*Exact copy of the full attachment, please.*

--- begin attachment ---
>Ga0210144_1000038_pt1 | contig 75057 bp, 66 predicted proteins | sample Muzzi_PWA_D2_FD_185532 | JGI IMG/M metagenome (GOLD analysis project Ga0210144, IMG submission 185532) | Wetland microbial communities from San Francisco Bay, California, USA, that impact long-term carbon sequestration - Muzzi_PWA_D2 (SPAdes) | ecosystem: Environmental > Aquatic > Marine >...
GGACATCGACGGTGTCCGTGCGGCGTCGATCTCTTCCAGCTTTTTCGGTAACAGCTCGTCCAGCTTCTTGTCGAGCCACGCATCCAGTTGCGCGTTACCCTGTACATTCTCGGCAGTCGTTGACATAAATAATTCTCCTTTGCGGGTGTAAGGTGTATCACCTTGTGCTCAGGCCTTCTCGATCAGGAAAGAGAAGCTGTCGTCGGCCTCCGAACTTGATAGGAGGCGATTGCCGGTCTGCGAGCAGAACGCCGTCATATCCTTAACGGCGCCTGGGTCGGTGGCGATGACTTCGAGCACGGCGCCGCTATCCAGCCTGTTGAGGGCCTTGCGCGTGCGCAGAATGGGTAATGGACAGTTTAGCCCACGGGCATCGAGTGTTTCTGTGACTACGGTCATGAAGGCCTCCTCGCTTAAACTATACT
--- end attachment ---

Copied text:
>Ga0210144_1000038_pt1 | contig 75057 bp, 66 predicted proteins | sample Muzzi_PWA_D2_FD_185532 | JGI IMG/M metagenome (GOLD analysis project Ga0210144, IMG submission 185532) | Wetland microbial communities from San Francisco Bay, California, USA, that impact long-term carbon sequestration - Muzzi_PWA_D2 (SPAdes) | ecosystem: Environmental > Aquatic > Marine >...
GGACATCGACGGTGTCCGTGCGGCGTCGATCTCTTCCAGCTTTTTCGGTAACAGCTCGTCCAGCTTCTTGTCGAGCCACGCATCCAGTTGCGCGTTACCCTGTACATTCTCGGCAGTCGTTGACATAAATAATTCTCCTTTGCGGGTGTAAGGTGTATCACCTTGTGCTCAGGCCTTCTCGATCAGGAAAGAGAAGCTGTCGTCGGCCTCCGAACTTGATAGGAGGCGATTGCCGGTCTGCGAGCAGAACGCCGTCATATCCTTAACGGCGCCTGGGTCGGTGGCGATGACTTCGAGCACGGCGCCGCTATCCAGCCTGTTGAGGGCCTTGCGCGTGCGCAGAATGGGTAATGGACAGTTTAGCCCACGGGCATCGAGTGTTTCTGTGACTACGGTCATGAAGGCCTCCTCGCTTAAACTATACT